This post illustrate that mastering a second language after Bahasa Malaysia does have a plus point. Noruadi Imus is a native from Sabah but she enroll in a Chinese school. To be on par or better than the Chinese student, she work hard in her student and her efforts pay off.

Being a non-Chinese, she is studying in a competitive environment and Chinese is not her mother language. That motivate her to be excellent in her studies to show that even non-Chinese can excel in a Chinese medium school.

Kudos to Noruadi Imus.

Moving on, there are rumors in the federal Cabinet that certain ministers are lobbying to revert the primary school Mathematic and Science subject to Bahasa Malaysia. Talk about half-hearted effort by the government. The Malay students must be doing badly in Mathematic and Science that those racist ministers want to revert the subject to be taught in Bahasa Malaysia. What those racist ministers does not know is that the Malays are not faring better when Mathematic and Science are taught in Bahasa Malaysia.

Looking at the current Malaysia economy, China and United States are the top trading partners of Malaysia. How to send our workers or businessmen to those country to create new business or trade opportunities if they only know Bahasa Malaysia. How to compete in a global market when the international language is spoken in English.

I have no objection that Bahasa Malaysia is the national language but the government must be serious in encouraging the people, especially the Malay to take up second language. Knowing English or Mandarin does not make the Malay less Malay.

And for those politicians who always harp the idea that the Malays will become less Malay if they learn new language, that just show how shallow is the mentality of Barisan Nasional YBs.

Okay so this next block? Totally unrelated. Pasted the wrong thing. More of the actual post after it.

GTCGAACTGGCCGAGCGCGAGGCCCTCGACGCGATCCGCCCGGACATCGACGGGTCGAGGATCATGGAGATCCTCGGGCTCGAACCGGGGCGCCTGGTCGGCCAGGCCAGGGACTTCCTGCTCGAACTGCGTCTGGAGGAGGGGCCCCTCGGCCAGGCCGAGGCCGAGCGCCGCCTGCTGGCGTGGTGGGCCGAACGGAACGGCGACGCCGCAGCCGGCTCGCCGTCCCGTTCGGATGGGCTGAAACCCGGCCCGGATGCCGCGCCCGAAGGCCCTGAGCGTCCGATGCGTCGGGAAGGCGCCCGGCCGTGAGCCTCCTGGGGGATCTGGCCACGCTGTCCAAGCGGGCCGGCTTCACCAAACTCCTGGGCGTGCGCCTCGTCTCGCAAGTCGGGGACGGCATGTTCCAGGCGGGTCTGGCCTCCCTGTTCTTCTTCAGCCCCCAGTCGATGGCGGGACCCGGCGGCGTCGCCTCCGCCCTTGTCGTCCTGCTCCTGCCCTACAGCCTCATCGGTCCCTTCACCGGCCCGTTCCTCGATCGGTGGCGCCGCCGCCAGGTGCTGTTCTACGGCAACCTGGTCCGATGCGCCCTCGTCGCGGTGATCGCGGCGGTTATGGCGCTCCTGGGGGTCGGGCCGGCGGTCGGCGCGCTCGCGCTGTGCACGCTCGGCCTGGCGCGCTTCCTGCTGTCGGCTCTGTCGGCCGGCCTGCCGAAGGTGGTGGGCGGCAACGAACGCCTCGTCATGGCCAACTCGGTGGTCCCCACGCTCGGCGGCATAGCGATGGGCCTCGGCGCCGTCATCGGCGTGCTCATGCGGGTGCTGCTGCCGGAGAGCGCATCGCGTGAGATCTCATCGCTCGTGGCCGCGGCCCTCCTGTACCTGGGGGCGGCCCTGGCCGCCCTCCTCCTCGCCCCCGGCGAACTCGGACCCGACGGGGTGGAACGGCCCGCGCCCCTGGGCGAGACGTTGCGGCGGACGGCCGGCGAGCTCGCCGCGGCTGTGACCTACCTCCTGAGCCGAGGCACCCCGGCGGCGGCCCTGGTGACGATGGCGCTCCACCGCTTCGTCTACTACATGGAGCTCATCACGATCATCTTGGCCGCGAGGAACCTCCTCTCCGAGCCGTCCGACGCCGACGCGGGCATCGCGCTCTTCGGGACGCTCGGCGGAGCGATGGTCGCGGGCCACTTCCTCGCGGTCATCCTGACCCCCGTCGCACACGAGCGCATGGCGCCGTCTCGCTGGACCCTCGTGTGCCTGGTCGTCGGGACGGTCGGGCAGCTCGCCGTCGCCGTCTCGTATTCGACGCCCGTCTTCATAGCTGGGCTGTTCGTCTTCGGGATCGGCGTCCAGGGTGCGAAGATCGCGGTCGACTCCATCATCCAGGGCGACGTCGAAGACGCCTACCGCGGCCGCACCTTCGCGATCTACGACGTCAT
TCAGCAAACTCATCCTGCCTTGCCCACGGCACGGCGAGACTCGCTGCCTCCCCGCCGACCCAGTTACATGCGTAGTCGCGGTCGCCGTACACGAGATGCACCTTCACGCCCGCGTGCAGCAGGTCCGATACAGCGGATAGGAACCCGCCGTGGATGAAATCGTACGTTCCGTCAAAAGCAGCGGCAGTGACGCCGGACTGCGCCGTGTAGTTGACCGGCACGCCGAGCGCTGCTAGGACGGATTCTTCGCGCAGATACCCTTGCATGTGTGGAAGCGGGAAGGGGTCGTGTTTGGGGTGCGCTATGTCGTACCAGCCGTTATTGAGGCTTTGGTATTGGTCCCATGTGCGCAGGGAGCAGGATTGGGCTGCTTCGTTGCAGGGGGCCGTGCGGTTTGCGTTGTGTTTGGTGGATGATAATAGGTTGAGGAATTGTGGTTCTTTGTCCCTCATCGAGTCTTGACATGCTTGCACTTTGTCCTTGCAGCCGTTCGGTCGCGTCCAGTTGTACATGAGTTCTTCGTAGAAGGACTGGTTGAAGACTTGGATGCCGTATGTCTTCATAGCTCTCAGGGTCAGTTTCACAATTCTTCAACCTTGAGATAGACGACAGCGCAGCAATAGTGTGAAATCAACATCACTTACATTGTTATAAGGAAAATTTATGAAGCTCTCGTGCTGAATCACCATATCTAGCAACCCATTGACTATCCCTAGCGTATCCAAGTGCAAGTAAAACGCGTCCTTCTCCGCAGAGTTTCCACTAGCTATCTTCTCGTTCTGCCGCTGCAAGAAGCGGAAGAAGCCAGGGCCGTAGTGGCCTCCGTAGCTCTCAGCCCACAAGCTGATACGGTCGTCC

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Source: (May 21, 2008)

Chinese education pays off for SPM top scorer

KOTA KINABALU: The competitiveness of a Chinese school education is paying off for 18-year-old Noraudi Imus.

The former Kian Kok Middle School student emerged one of Sabah’s top students in last year’s SPM exam when she scored 121As and is now looking forward to studying medicine thanks to a scholarship from Yayasan Sabah.

For Noruadi, of Kadazandusun and Indonesian parentage, studying in a Chinese school prompted her to “go the extra mile.”

“I had to work extra hard to compete with my classmates. And I’m so grateful to my parents for encouraging me to study in a Chinese school,” said Noruadi, who intends to pursue her medical studies in Russia.

She was among the 25 top Sabah students who were presented with the Yayasan Sabah education scholarships by Chief Minister Datuk Musa Aman on Tuesday.

Noruadi’s mother tongue is Bahasa Malaysia but she is also fluent in English, Mandarin and Hakka and knows “a little bit of Cantonese.”

Growing up in Tuaran district where her father, Imus Onsiang, works as a state Agriculture Department officer and her mother, Syafnidar Syahroeddin, serves as a teacher, Noruadi had many Chinese friends.

“So it seemed natural to join them when they went to a Chinese kindergarten and later at the SJK(C) Chen Sin primary school before doing my secondary studies as Kian Kok,” she said.

Earlier in his speech, Musa said the state and federal governments were focusing on improving education in the country, but parents, civil servants and NGOs such as parent-teacher associations must also do their part.

He said the Education Department for example should step up its inspection of schools to ensure that facilities for students such as tables and chairs were sufficient.


Anonymous said...

always about malay language

hello, my native language is not teached in msian school and hav to learn bahasa kebangsaan (fuh melayu then malaysia then melayu then what we going to call it again) but it doesnt make me less dayak. im proud being dayak.

u speak malay but u full of corruption or u speak malay, english etc but less corruption

which 1 is better?

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